In our previous paper, we reported that the surface carbon concentration (Cs) in carburized Nb-bearing steel (SCM420Nb) decreases substantially with increasing machining speed before carburizing. In the present study, a systematic study was made to clarify the effect of the hardness of starting material and the effect of machining condition (cutting depth, cutting speed, feed per revolution) on the Cs. It was found that the Cs in eleceropolished Nb-bearing steel was reduced from 1.0% to 0.7% with the change with microstructure from Ferrite + Pearlite to Martensite (in other words, with the increase in hardness). It was also found that the Cs in Ferrite + Pearlite Nb-bearing steel decreases almost linearly with the increase in logP (P:cutting power). To obtain normal Cs in high speed machined Nb-bearing steel, two methods were shown to be effective,① removal of severely deformed surface layer by polishing and ② oxidation treatment at about 600ºC in air prior to gas-carburizing. The formation of Cr oxide layer was observed only on the surface of specimens exhibited abnormally low Cs. Thus, it was concluded that abnormally low Cs observed in Nb-bearing steel was due to the formation of Cr oxide layer during gas-carburizing which prevent the carbon atoms enter into steels.
The effort of this study is to establish simulation method for predicting the effect of mechanical and morphological characteristics of each constituent phase of two-phase steel on two types of ductile properties that has been found to be ductile crack growth resistance controlling mechanical properties; one is critical local strain that controls shear mode ductile cracking, and the other is stress triaxiality dependent ductility. Notched micro-tensile tests for ferrite-pearlite two-phase steel exhibits that ductile failures from specimen center with dimple mode and notch-root surface with shear mode are both controlled by micro-void nucleation at softer ferrite phase near ferrite/pearlite boundary. 3D micro-structural FE-model is developed for analyzing the stress/strain localization behaviors associated with heterogeneous microstructure in strength, and ductile damage model for reproducing damage evolution up to micro-void/micro-crack formation is proposed. The 3D meso-scopic damage simulation method is applied for simulating ductile cracking behaviors of notched tensile specimens of two-phase steel. The damage evolution associated with micro-structural heterogeneity up to ductile cracking from specimen center as well as notch-root surface is well predicted.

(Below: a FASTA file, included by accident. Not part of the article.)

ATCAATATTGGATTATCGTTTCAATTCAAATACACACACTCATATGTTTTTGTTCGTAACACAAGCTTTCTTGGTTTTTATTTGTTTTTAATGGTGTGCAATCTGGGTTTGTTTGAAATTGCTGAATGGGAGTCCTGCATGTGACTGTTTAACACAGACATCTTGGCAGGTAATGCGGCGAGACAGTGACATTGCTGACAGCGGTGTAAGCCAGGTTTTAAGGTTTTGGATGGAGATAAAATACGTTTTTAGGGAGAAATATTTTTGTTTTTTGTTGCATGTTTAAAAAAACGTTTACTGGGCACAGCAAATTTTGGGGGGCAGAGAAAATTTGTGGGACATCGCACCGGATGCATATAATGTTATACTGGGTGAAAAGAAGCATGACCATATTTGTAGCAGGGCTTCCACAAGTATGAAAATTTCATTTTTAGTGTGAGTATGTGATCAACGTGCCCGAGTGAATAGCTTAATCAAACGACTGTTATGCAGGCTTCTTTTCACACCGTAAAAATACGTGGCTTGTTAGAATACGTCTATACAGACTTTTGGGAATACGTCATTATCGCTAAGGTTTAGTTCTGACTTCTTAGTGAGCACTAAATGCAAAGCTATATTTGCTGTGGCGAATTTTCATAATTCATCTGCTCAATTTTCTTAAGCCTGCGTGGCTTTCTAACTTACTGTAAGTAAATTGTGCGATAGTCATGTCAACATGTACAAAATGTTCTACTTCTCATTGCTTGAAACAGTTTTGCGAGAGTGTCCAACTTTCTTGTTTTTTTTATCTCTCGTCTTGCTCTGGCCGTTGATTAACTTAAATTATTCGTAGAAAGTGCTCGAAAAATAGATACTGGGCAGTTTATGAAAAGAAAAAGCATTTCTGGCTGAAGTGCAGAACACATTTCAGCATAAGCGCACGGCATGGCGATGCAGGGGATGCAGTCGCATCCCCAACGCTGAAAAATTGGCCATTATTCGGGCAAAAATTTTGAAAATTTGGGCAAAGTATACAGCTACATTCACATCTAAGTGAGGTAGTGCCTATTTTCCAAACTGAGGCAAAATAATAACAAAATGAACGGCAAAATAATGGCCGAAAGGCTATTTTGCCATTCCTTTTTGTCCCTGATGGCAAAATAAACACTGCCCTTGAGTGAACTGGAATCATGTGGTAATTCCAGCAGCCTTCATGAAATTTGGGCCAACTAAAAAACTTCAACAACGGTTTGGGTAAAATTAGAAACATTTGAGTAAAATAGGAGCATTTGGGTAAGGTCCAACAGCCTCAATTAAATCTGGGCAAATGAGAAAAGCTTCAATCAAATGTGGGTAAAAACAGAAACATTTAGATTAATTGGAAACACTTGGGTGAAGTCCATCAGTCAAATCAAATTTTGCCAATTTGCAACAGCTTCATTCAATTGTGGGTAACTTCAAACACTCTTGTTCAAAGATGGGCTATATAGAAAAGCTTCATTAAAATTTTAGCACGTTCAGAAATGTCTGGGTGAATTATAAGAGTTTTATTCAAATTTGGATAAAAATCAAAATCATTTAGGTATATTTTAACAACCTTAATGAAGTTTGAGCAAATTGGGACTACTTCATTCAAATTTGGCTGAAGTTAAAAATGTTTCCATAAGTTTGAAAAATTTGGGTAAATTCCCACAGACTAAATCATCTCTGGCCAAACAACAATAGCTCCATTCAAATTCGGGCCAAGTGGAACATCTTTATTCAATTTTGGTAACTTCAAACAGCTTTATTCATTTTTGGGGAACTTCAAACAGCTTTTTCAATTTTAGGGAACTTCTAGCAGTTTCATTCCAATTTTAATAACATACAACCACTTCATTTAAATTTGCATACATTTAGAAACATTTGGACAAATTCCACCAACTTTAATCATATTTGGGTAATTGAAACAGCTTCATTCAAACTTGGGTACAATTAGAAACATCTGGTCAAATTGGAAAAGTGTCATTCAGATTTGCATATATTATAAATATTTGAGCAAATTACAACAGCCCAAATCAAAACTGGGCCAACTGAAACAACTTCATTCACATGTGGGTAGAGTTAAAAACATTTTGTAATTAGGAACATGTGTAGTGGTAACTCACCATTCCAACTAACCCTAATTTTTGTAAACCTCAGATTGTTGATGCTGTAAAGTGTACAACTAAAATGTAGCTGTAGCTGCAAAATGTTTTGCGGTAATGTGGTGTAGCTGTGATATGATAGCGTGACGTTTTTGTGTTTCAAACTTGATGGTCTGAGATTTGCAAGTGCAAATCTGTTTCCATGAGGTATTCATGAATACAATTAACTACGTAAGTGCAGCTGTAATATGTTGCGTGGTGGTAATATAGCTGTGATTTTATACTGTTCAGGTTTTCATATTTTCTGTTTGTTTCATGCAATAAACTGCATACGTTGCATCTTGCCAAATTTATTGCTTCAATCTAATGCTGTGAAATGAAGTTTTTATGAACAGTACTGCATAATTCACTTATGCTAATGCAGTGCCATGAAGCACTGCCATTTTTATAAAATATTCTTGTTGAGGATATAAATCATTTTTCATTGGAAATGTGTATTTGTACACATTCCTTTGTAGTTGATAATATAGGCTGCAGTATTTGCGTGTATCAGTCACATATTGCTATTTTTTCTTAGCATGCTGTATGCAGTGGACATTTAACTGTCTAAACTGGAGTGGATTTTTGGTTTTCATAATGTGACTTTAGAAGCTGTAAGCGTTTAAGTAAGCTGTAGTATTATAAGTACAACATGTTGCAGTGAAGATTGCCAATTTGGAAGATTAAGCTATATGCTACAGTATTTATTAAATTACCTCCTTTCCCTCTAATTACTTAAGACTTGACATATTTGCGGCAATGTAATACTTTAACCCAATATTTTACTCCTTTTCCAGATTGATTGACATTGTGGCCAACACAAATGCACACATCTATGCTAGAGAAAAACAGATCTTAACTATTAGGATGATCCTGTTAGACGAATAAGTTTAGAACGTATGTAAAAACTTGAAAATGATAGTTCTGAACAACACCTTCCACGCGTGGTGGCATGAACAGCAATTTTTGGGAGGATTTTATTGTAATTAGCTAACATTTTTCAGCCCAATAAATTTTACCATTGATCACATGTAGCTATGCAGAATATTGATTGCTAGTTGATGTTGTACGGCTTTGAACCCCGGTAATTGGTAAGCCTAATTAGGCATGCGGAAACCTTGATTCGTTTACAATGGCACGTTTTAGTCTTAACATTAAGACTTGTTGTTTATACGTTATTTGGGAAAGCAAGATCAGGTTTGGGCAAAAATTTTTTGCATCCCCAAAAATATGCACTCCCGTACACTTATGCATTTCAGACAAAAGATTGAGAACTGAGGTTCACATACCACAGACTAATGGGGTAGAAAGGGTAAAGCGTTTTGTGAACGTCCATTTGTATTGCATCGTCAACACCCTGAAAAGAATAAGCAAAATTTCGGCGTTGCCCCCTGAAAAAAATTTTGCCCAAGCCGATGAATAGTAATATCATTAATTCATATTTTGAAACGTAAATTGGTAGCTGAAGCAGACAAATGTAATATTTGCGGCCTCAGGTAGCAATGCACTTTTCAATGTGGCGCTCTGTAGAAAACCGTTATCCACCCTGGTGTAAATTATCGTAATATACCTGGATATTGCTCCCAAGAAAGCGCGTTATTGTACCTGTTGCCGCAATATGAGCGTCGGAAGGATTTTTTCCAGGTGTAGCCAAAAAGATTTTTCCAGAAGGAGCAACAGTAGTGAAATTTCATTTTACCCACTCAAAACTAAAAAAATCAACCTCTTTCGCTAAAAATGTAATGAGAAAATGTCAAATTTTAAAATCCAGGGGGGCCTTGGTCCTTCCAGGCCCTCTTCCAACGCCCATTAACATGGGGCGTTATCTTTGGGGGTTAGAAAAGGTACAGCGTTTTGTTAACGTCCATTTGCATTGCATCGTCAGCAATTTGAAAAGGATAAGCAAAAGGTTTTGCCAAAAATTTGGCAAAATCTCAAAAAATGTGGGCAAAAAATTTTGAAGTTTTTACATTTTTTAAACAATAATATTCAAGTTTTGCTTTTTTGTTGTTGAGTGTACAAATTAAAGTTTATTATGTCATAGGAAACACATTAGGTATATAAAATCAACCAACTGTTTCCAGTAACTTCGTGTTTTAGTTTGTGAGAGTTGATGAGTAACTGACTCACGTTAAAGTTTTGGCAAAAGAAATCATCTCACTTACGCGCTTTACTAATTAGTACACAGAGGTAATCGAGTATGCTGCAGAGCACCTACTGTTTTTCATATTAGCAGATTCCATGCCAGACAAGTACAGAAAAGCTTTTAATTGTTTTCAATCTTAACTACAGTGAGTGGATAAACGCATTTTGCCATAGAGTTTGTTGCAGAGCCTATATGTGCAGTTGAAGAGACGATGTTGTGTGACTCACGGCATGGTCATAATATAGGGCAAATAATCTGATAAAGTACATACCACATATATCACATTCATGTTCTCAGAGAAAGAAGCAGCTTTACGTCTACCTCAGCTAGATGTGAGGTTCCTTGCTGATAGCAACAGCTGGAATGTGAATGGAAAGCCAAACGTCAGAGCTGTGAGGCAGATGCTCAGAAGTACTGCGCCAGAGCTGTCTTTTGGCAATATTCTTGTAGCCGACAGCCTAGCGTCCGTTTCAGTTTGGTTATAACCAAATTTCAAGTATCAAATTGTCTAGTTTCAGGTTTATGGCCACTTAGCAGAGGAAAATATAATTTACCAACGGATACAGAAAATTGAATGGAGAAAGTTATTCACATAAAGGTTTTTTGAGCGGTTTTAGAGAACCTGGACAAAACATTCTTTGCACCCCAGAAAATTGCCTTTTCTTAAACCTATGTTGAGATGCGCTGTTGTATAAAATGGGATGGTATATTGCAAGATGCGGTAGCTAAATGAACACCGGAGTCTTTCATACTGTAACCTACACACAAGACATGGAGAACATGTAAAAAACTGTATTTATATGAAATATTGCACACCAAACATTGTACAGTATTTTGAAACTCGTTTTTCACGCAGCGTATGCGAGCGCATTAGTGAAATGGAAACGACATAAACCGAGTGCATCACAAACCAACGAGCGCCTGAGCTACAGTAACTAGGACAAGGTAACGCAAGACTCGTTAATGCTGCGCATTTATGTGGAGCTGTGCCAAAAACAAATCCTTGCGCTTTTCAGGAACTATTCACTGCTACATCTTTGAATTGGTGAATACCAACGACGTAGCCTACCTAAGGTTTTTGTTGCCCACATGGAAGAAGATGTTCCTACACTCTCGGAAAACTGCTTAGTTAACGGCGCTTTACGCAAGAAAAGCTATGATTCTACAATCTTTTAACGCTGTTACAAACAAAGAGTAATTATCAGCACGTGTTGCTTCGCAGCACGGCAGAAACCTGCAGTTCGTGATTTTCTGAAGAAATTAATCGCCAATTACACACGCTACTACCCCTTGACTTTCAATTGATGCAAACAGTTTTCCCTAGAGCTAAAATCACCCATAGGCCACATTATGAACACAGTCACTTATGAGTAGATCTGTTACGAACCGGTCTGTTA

It is known that a cracking of brittle phase such as cementite works as a trigger of cleavage fracture initiation. This study shows a microscopic observation of cracked cementite and its quantitation of the cracking nucleation in ferrite-cementite steels. Seven steels with various sizes of microstructures are produced by laboratory scale vacuum melting and rolling. The cementite particle thickness was measured by SEM observation and image analysis. Tensile tests using circumferential notched round bar specimens were conducted. A trace analysis was carried out to identify crystal plane of cleavage surface of cementite using EBSD analysis. The results indicated a possibility that the cleavage surface is formed on (010)-plane. Distributions of length of cementite particle crack were measured for various strain and stress conditions. In order to understand a microscopic internal stress of cementite particle, a finite element analysis was carried out. An estimation formula of internal stress of the cementite particle from macroscopic stress and strain was developed based on the numerical results. A nucleation of cementite cracking should be quantitated based on a stochastic framework because of its uncertainties such as distribution, shape, orientation and so on. The measured distributions of cementite particle thickness and crack length were approximated by introducing a distribution function considering upper limit. Probability of nucleation of cementite cracking was formulated as a function of cementite particle thickness and macroscopic stress and strain, based on the approximated distribution function and the estimation formula of internal stress of the cementite particle.